As the 2020 presidential election approaches, many College students, faculty and staff who are eligible to vote are preparing to cast their ballots in person. In future years, the College should make this process easier by making Election Day a College holiday.
We applaud the decision that was ultimately made, and we appreciate that student preferences — which were strongly in favor of the continuous model — were in the end taken into account. But the adoption of the continuous model also presents new challenges which we hope faculty and administration will consider as they look toward the spring.
120 unmasked students gathered near Poker Flats on Sept. 8.
In our June 6 statement “In solidarity with Black Lives Matter,” our editorial board expressed support for the Black Lives Matter movement and called on the College, its students and its alumni to make monetary donations. We made a donation as well, giving to three organizations that support grassroots journalism and journalists of color: the Marshall Project, the National Association of Black Journalists and Unicorn Riot.
During the hardest of times and facing insurmountable challenges, those who keep Williams running have risen to the occasion. That having been said, no plan is perfect.
In solidarity with Black Lives Matter: Where the Record, and the College, have faltered, and necessary next steps
Breonna Taylor. George Floyd. Tony McDade. Ahmaud Arbery. Tamir Rice. Oscar Grant. These are the names of only a few of the Black people who have become victims of state-sanctioned police brutality. The deaths of these people are directly tied to the anti-Black violence that first brought enslaved people to Jamestown in 1619, and that has permeated this country ever since. This violence — a system directly enabled by white supremacy — is embedded in our nation’s institutional structures through mass incarceration, hyper-surveillance of Black bodies, economic inequities and inequitable distribution of wealth.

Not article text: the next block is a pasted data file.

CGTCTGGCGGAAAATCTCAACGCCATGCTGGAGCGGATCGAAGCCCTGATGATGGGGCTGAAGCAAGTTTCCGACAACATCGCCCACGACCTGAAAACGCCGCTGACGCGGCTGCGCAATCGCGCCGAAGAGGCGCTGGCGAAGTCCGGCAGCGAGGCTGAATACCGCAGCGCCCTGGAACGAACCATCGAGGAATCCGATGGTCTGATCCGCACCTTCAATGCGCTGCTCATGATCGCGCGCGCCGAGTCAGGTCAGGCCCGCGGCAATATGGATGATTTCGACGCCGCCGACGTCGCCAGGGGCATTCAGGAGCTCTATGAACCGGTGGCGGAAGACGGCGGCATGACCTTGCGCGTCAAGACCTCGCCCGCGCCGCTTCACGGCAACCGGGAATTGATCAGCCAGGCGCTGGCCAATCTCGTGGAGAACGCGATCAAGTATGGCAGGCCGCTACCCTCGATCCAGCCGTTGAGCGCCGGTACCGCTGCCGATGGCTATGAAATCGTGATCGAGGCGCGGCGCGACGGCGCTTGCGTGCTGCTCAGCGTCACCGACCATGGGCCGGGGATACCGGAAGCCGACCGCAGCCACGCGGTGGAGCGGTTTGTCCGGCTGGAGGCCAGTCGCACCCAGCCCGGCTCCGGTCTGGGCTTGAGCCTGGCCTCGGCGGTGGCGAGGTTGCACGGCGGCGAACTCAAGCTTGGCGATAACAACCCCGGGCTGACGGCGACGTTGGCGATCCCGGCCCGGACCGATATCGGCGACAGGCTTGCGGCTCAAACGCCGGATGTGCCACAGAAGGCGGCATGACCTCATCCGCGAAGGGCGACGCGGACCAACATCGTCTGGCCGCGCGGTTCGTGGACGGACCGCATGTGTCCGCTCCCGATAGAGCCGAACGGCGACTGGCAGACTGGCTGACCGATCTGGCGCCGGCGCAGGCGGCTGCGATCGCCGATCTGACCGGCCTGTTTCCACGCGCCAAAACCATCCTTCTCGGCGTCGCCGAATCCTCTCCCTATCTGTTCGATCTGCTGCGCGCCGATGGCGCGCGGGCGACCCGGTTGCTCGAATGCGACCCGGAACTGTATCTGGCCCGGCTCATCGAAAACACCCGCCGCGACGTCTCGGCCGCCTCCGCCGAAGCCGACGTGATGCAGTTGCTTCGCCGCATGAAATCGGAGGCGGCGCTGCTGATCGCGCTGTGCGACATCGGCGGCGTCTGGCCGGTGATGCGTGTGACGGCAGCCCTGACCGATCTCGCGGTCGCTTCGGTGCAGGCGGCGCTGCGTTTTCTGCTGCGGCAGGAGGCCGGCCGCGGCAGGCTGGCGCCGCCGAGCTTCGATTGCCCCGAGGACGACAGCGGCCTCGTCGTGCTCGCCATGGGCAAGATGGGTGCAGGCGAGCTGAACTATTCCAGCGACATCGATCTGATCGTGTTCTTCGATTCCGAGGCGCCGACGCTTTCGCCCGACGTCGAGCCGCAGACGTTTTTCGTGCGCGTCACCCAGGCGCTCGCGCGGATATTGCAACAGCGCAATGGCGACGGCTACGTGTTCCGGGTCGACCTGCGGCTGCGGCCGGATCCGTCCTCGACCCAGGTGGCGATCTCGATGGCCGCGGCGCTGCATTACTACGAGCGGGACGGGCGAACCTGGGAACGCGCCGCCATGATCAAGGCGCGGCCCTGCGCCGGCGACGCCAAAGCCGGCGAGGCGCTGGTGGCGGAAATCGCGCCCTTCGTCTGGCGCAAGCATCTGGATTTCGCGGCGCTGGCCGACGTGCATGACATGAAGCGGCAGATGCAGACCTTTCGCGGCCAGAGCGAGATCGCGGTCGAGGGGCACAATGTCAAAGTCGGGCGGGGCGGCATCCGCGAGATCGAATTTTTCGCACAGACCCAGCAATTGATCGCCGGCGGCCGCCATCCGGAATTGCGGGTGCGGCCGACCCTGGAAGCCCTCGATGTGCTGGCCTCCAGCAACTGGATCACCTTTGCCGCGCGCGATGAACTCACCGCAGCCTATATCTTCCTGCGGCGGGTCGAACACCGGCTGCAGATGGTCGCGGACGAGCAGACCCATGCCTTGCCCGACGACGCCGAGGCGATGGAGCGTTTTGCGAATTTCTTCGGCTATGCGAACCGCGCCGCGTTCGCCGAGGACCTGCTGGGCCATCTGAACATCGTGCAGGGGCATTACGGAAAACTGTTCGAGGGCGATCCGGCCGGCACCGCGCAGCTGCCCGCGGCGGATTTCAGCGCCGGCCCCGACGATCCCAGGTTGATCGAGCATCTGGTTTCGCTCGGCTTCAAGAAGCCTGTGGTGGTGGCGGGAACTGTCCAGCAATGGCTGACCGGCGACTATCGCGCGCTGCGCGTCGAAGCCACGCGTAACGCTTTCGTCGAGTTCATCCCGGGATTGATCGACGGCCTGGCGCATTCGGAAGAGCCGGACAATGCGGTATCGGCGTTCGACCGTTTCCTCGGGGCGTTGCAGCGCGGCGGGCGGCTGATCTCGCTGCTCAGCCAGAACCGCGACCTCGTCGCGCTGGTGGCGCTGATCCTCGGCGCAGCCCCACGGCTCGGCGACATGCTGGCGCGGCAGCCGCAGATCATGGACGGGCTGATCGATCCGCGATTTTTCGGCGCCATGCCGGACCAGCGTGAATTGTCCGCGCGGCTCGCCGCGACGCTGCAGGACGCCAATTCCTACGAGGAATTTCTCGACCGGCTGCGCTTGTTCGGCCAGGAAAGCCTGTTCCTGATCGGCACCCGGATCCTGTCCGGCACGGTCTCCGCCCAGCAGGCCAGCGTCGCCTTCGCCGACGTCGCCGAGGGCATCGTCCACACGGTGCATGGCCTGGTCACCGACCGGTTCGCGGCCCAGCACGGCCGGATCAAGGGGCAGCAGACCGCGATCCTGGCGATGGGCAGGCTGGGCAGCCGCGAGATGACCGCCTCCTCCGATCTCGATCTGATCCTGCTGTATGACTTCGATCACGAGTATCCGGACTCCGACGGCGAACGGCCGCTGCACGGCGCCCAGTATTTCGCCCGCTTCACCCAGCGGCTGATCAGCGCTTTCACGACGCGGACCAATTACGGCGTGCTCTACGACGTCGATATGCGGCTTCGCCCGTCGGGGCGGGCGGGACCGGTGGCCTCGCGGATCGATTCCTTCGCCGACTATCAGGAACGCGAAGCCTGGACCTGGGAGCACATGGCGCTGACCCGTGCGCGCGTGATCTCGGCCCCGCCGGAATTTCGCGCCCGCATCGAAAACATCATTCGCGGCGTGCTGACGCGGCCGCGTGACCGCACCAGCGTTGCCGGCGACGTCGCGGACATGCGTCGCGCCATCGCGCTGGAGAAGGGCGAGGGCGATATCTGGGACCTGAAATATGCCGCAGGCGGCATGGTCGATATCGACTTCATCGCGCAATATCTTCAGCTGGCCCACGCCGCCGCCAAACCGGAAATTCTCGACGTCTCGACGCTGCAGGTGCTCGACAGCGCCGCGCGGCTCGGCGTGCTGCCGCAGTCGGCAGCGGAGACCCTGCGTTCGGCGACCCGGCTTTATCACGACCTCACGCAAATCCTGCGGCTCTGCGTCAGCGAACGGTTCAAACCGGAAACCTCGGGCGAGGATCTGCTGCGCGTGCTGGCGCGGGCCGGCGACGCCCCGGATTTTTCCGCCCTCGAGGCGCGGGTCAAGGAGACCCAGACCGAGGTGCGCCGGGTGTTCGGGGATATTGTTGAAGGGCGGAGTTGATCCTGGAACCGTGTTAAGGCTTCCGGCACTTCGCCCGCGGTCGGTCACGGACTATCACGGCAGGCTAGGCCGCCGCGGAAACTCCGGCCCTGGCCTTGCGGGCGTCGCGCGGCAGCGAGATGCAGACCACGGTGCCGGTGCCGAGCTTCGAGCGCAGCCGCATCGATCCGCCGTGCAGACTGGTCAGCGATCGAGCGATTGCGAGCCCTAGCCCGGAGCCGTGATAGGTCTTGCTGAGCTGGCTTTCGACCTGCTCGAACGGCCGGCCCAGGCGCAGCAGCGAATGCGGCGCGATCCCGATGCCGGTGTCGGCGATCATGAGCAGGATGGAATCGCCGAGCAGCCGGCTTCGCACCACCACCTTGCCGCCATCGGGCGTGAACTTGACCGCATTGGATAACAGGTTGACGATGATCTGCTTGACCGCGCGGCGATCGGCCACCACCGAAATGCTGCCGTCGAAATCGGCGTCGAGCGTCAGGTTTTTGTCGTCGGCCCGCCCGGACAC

In our editorial last week, we urged the College to reach out purposefully to students before making decisions about next year. We affirmed that safety concerns and directives from the government come before all else, but we asked that the administration systematically collect our opinions as well. Based on the all-campus email that President Maud S. Mandel sent on Tuesday regarding her plan for next year’s academic model, it is clear that the College made no such concerted effort.
As a tumultuous spring semester concludes, our scattered community has started shifting its attention to the fall. Will students be able to return to campus in September? If so, under what conditions? If not, what alternative learning environment will be provided?
We commend the College’s decision to move to a universal pass/fail system, which we believe is the best way to account for the unevenly distributed challenges to students’ lives posed by the ongoing COVID-19 pandemic.
In what direction is our community headed over the next 10 and 15 years? How will the College improve to become more equitable, inclusive, sustainable and transparent?